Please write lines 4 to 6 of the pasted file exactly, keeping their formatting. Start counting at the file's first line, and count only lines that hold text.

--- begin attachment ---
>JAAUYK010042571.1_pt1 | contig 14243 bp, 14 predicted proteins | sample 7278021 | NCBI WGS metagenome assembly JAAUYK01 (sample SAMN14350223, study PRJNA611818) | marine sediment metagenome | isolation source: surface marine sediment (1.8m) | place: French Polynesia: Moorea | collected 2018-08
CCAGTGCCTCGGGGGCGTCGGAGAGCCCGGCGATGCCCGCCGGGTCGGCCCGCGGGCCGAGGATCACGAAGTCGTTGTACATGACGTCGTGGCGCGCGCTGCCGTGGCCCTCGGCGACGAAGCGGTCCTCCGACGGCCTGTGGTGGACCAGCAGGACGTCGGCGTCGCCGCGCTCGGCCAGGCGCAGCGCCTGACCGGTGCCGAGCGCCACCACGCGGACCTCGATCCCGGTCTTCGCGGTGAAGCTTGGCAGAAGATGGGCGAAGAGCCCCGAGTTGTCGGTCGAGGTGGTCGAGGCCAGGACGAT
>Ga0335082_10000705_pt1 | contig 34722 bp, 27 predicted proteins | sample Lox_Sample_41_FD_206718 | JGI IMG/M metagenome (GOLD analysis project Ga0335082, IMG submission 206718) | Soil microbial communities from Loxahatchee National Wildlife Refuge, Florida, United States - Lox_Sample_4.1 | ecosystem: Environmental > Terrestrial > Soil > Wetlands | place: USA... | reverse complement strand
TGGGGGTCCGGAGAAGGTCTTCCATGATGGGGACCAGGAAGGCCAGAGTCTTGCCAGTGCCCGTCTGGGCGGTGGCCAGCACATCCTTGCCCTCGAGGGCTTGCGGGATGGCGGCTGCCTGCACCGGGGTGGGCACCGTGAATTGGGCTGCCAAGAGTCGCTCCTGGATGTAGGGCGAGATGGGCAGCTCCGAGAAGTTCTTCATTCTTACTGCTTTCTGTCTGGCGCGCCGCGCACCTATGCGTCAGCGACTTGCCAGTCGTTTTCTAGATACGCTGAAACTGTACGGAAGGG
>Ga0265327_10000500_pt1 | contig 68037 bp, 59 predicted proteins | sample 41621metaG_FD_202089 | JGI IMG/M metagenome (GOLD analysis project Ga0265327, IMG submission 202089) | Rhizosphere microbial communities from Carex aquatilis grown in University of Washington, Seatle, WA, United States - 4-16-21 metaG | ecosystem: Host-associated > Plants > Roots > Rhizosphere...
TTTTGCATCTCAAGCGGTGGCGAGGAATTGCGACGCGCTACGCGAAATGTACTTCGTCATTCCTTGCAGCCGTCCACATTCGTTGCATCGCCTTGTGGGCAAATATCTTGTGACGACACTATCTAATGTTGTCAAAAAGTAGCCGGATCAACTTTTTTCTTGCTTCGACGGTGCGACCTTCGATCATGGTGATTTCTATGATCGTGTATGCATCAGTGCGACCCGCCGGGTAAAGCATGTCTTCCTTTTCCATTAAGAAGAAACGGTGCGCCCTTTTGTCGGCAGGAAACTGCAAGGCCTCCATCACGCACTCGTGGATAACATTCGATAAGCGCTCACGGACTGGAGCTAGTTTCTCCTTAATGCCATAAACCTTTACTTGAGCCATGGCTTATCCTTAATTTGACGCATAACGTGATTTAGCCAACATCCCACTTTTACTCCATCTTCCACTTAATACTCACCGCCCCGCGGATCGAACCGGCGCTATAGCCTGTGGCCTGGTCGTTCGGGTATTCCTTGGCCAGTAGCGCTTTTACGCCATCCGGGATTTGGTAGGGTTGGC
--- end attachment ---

TGGGGGTCCGGAGAAGGTCTTCCATGATGGGGACCAGGAAGGCCAGAGTCTTGCCAGTGCCCGTCTGGGCGGTGGCCAGCACATCCTTGCCCTCGAGGGCTTGCGGGATGGCGGCTGCCTGCACCGGGGTGGGCACCGTGAATTGGGCTGCCAAGAGTCGCTCCTGGATGTAGGGCGAGATGGGCAGCTCCGAGAAGTTCTTCATTCTTACTGCTTTCTGTCTGGCGCGCCGCGCACCTATGCGTCAGCGACTTGCCAGTCGTTTTCTAGATACGCTGAAACTGTACGGAAGGG
>Ga0265327_10000500_pt1 | contig 68037 bp, 59 predicted proteins | sample 41621metaG_FD_202089 | JGI IMG/M metagenome (GOLD analysis project Ga0265327, IMG submission 202089) | Rhizosphere microbial communities from Carex aquatilis grown in University of Washington, Seatle, WA, United States - 4-16-21 metaG | ecosystem: Host-associated > Plants > Roots > Rhizosphere...
TTTTGCATCTCAAGCGGTGGCGAGGAATTGCGACGCGCTACGCGAAATGTACTTCGTCATTCCTTGCAGCCGTCCACATTCGTTGCATCGCCTTGTGGGCAAATATCTTGTGACGACACTATCTAATGTTGTCAAAAAGTAGCCGGATCAACTTTTTTCTTGCTTCGACGGTGCGACCTTCGATCATGGTGATTTCTATGATCGTGTATGCATCAGTGCGACCCGCCGGGTAAAGCATGTCTTCCTTTTCCATTAAGAAGAAACGGTGCGCCCTTTTGTCGGCAGGAAACTGCAAGGCCTCCATCACGCACTCGTGGATAACATTCGATAAGCGCTCACGGACTGGAGCTAGTTTCTCCTTAATGCCATAAACCTTTACTTGAGCCATGGCTTATCCTTAATTTGACGCATAACGTGATTTAGCCAACATCCCACTTTTACTCCATCTTCCACTTAATACTCACCGCCCCGCGGATCGAACCGGCGCTATAGCCTGTGGCCTGGTCGTTCGGGTATTCCTTGGCCAGTAGCGCTTTTACGCCATCCGGGATTTGGTAGGGTTGGC